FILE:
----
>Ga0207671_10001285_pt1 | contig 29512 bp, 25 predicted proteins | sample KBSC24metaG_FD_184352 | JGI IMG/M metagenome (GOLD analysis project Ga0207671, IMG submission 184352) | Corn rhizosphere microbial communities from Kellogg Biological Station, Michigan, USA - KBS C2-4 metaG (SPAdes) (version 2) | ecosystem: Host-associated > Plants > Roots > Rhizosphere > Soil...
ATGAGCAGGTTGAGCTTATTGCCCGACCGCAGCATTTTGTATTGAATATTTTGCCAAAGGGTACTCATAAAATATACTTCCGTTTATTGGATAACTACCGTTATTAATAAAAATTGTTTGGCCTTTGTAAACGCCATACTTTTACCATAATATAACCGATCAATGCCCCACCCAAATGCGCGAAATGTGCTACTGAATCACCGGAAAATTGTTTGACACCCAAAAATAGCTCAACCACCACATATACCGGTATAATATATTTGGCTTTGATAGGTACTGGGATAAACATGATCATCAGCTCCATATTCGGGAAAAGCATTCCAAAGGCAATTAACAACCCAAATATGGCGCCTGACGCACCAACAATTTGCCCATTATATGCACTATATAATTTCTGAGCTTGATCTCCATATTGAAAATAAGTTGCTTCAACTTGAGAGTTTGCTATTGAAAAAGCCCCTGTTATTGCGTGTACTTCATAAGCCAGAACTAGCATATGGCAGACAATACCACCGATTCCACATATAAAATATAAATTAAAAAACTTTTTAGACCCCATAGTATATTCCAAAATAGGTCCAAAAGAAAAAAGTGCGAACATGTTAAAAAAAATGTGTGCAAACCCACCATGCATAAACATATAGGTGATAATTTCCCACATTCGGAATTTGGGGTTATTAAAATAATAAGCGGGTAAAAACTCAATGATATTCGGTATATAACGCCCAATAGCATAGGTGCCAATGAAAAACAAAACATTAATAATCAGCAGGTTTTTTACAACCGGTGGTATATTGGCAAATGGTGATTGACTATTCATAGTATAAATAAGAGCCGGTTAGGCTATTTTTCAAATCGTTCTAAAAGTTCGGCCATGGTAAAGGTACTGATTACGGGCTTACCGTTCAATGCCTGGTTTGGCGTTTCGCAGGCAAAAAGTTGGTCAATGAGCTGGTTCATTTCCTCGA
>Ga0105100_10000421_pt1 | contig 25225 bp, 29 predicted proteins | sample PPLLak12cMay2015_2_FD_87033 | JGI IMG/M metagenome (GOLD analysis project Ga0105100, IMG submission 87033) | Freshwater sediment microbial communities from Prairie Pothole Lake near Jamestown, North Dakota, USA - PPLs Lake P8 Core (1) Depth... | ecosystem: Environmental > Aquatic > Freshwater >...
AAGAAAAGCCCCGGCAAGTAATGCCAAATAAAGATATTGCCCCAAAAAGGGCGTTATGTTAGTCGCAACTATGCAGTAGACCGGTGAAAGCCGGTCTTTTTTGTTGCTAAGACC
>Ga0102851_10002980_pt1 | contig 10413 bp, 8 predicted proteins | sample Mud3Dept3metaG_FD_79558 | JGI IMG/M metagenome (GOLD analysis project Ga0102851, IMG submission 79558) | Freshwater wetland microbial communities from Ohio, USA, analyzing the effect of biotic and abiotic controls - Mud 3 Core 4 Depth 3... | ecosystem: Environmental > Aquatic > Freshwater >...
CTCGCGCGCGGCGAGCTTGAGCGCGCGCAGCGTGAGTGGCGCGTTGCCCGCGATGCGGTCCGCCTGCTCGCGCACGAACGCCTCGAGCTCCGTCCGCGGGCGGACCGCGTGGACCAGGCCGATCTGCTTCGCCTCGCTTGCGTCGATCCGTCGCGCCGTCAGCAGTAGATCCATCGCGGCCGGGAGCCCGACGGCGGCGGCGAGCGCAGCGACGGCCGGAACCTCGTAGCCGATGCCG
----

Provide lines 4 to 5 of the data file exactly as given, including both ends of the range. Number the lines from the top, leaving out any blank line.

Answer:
AAGAAAAGCCCCGGCAAGTAATGCCAAATAAAGATATTGCCCCAAAAAGGGCGTTATGTTAGTCGCAACTATGCAGTAGACCGGTGAAAGCCGGTCTTTTTTGTTGCTAAGACC
>Ga0102851_10002980_pt1 | contig 10413 bp, 8 predicted proteins | sample Mud3Dept3metaG_FD_79558 | JGI IMG/M metagenome (GOLD analysis project Ga0102851, IMG submission 79558) | Freshwater wetland microbial communities from Ohio, USA, analyzing the effect of biotic and abiotic controls - Mud 3 Core 4 Depth 3... | ecosystem: Environmental > Aquatic > Freshwater >...